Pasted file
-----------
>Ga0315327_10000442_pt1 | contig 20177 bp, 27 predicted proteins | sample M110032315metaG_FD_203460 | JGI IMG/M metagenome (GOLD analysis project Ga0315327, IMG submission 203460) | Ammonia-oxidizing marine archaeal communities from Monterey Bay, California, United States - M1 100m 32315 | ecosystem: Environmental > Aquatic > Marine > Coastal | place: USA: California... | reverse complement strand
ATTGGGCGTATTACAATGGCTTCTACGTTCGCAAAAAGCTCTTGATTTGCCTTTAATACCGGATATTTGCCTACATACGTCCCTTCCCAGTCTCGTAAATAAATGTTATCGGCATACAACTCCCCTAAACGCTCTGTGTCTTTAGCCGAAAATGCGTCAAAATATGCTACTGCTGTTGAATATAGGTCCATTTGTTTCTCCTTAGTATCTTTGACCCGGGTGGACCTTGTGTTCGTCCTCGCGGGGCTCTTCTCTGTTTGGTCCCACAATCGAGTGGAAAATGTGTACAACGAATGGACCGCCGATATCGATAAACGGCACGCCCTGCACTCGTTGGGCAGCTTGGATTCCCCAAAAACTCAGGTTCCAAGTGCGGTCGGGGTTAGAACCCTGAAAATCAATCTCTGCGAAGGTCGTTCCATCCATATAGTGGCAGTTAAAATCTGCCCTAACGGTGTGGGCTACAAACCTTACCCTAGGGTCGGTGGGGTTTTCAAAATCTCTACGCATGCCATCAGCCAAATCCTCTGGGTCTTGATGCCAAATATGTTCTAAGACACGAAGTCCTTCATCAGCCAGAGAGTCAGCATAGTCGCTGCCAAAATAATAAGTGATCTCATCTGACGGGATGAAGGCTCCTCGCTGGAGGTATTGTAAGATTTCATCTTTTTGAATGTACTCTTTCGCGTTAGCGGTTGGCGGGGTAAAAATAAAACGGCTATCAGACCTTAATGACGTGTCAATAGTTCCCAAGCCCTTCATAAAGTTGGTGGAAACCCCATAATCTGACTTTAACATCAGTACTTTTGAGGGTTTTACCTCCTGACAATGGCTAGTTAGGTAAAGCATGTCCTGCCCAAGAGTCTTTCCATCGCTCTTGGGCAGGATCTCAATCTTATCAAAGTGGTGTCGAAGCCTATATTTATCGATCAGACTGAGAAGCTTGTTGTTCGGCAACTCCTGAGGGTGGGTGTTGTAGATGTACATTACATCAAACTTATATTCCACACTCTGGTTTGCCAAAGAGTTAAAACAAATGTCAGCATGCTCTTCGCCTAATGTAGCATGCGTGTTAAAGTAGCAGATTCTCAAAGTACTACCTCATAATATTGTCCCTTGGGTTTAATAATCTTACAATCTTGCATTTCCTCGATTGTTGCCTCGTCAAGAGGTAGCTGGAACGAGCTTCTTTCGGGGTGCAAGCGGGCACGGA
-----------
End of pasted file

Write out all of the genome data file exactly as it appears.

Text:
>Ga0315327_10000442_pt1 | contig 20177 bp, 27 predicted proteins | sample M110032315metaG_FD_203460 | JGI IMG/M metagenome (GOLD analysis project Ga0315327, IMG submission 203460) | Ammonia-oxidizing marine archaeal communities from Monterey Bay, California, United States - M1 100m 32315 | ecosystem: Environmental > Aquatic > Marine > Coastal | place: USA: California... | reverse complement strand
ATTGGGCGTATTACAATGGCTTCTACGTTCGCAAAAAGCTCTTGATTTGCCTTTAATACCGGATATTTGCCTACATACGTCCCTTCCCAGTCTCGTAAATAAATGTTATCGGCATACAACTCCCCTAAACGCTCTGTGTCTTTAGCCGAAAATGCGTCAAAATATGCTACTGCTGTTGAATATAGGTCCATTTGTTTCTCCTTAGTATCTTTGACCCGGGTGGACCTTGTGTTCGTCCTCGCGGGGCTCTTCTCTGTTTGGTCCCACAATCGAGTGGAAAATGTGTACAACGAATGGACCGCCGATATCGATAAACGGCACGCCCTGCACTCGTTGGGCAGCTTGGATTCCCCAAAAACTCAGGTTCCAAGTGCGGTCGGGGTTAGAACCCTGAAAATCAATCTCTGCGAAGGTCGTTCCATCCATATAGTGGCAGTTAAAATCTGCCCTAACGGTGTGGGCTACAAACCTTACCCTAGGGTCGGTGGGGTTTTCAAAATCTCTACGCATGCCATCAGCCAAATCCTCTGGGTCTTGATGCCAAATATGTTCTAAGACACGAAGTCCTTCATCAGCCAGAGAGTCAGCATAGTCGCTGCCAAAATAATAAGTGATCTCATCTGACGGGATGAAGGCTCCTCGCTGGAGGTATTGTAAGATTTCATCTTTTTGAATGTACTCTTTCGCGTTAGCGGTTGGCGGGGTAAAAATAAAACGGCTATCAGACCTTAATGACGTGTCAATAGTTCCCAAGCCCTTCATAAAGTTGGTGGAAACCCCATAATCTGACTTTAACATCAGTACTTTTGAGGGTTTTACCTCCTGACAATGGCTAGTTAGGTAAAGCATGTCCTGCCCAAGAGTCTTTCCATCGCTCTTGGGCAGGATCTCAATCTTATCAAAGTGGTGTCGAAGCCTATATTTATCGATCAGACTGAGAAGCTTGTTGTTCGGCAACTCCTGAGGGTGGGTGTTGTAGATGTACATTACATCAAACTTATATTCCACACTCTGGTTTGCCAAAGAGTTAAAACAAATGTCAGCATGCTCTTCGCCTAATGTAGCATGCGTGTTAAAGTAGCAGATTCTCAAAGTACTACCTCATAATATTGTCCCTTGGGTTTAATAATCTTACAATCTTGCATTTCCTCGATTGTTGCCTCGTCAAGAGGTAGCTGGAACGAGCTTCTTTCGGGGTGCAAGCGGGCACGGA